Documentary filmmaker, former dancer, choreographer, film professor. I've made three feature documentaries, many shorts. My husband and I founded Ma and Pa Films where we produce documentary films, narrative shorts and photography projects. My films are available on Amazon, iTunes and Kanopy.
The Past is in the Present: At Home with Gunther Schuller
Documentary by Ma and Pa Films, Mary Trunk Co-Director, Co-Producer The Past is in the Present is a glimpse into the working process and daily life of Pulitzer Prize winning composer, Gunther Schuller. Gunther spends his days in his 20 room home in a rural suburb of Boston composing at a card table, watching sports and writing the second volume of his autobiography. In this intimate visit he reveals his passion for both Classical music and Jazz, how he fell in love with his wife, his creative methods and how he keeps motivated at the ancient age of 88.
Lost In Living
Documentary by Ma and Pa Films, Mary Trunk Director, Camera Operator, Producer, Writer Behind the domestic curtain of motherhood, where the creative impulse can flourish or languish, are four women determined to make a go of it. Filmed over seven years, Lost In Living, confronts the contradictions inherent in personal ambition and self-sacrifice, female friendship and mental isolation, big projects and dirty dishes. The complex realities of family life unfold in this documentary film about the messy intersection of motherhood and artistic expression.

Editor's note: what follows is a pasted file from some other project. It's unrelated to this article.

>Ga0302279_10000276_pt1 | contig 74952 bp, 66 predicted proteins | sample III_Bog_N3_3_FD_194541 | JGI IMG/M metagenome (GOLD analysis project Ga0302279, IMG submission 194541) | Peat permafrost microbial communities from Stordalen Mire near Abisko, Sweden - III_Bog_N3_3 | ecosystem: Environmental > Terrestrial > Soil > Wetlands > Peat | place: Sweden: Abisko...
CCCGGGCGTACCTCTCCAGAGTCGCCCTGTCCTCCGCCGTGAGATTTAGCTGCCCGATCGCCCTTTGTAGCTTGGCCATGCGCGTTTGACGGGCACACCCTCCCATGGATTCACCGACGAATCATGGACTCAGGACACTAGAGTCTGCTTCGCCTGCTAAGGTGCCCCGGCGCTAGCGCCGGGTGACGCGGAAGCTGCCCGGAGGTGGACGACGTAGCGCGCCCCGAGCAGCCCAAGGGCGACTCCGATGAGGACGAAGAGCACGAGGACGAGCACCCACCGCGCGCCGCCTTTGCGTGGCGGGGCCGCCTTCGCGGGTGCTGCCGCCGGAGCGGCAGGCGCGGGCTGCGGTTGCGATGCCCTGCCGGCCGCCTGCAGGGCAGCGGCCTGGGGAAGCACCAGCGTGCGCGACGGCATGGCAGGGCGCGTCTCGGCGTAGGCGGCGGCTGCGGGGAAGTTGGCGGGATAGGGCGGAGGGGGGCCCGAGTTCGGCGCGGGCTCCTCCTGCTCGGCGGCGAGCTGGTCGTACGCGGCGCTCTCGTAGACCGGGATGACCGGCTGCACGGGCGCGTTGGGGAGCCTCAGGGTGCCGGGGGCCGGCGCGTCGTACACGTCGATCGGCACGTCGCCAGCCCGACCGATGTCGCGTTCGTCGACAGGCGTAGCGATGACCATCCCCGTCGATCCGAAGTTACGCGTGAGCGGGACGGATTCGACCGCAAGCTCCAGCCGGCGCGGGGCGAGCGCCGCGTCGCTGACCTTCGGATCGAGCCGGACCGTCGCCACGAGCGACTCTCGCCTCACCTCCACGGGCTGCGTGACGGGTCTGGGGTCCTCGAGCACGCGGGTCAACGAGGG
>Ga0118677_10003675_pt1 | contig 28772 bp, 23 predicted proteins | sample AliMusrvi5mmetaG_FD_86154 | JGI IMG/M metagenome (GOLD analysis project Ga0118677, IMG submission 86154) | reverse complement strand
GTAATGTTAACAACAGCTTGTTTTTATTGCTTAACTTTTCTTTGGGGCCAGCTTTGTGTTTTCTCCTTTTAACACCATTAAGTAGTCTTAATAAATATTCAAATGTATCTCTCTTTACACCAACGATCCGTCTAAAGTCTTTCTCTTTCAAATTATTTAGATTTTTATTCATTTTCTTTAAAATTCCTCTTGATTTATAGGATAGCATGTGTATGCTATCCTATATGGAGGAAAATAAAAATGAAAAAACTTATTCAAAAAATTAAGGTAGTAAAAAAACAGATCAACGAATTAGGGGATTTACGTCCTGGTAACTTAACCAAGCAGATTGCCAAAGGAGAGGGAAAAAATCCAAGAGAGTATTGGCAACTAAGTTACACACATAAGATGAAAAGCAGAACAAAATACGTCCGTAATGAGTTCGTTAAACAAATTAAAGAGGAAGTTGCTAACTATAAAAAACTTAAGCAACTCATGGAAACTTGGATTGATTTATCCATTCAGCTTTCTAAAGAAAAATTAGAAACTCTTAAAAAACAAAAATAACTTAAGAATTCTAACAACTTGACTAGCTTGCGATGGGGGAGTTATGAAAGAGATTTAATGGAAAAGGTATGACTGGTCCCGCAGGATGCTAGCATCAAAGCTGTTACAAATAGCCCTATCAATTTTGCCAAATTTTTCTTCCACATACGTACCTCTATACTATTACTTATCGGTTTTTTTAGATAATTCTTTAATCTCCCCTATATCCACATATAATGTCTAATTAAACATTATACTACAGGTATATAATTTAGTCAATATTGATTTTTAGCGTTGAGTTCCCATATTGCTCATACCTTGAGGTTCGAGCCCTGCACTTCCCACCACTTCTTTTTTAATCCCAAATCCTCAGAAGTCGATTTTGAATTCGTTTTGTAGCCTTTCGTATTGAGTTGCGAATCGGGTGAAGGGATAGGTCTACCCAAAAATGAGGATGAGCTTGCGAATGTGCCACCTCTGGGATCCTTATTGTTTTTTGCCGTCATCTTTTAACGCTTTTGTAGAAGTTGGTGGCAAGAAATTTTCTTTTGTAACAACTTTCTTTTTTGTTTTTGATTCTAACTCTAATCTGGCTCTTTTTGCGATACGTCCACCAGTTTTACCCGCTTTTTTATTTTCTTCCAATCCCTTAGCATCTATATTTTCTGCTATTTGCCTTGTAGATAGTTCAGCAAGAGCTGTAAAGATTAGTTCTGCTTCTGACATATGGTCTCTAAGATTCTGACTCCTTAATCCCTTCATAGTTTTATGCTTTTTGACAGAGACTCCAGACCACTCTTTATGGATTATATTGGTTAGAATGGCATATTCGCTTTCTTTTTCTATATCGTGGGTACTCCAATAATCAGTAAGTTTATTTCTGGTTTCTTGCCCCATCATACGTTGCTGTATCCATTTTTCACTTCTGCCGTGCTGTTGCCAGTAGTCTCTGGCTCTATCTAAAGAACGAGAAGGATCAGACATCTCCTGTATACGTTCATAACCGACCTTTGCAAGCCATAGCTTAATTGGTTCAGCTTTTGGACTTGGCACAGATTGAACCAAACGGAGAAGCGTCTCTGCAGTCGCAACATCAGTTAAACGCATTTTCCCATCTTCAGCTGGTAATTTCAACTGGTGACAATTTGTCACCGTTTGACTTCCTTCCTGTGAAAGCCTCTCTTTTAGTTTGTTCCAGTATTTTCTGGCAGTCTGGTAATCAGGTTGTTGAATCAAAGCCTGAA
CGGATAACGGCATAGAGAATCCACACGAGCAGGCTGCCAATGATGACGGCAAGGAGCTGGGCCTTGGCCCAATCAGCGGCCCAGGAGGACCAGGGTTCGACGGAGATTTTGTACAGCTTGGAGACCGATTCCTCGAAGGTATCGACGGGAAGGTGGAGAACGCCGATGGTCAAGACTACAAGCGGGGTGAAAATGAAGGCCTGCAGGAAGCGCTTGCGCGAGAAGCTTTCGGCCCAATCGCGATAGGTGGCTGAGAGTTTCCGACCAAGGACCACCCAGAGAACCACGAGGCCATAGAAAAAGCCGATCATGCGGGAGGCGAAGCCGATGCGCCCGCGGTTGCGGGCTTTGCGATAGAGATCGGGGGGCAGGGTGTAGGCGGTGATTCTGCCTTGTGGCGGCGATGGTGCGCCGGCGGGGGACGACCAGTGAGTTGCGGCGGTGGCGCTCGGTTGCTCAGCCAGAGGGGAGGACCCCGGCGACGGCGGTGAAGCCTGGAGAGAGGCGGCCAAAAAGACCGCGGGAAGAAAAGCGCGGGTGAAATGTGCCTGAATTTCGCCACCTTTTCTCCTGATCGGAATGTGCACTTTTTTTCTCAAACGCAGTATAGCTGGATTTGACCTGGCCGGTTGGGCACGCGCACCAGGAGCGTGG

Documentary by Ma and Pa Films, Mary Trunk Director, Camera Operator, Producer One female artist commissions six architects to create spaces for her to paint in. Filmed over two years in Fargo, North Dakota this film documents the challenges and triumphs of collaboration and public art.
Documentary by Ma and Pa Films, Mary Trunk (Documentary) Director, Co-Editor Faced with extraordinary trauma of losing both parents to alcoholism and divorce, seven siblings form a unique family structure. The Watershed is a moving documentary of survival and forgiveness that shows how tragedy can have transforming effects on individual identity. Still lulled by Camelot fantasies, the Trunk family represented both the accomplishment and downfall of the American Dream. For more than four years the Trunk children were left to fend for themselves, often living without a phone, electricity, heat and very little food. Just when life seemed unbearable, all seven children were rescued and taken in by relatives who already had three children and limited resources of their own. It was there that they had a second chance at becoming a family again.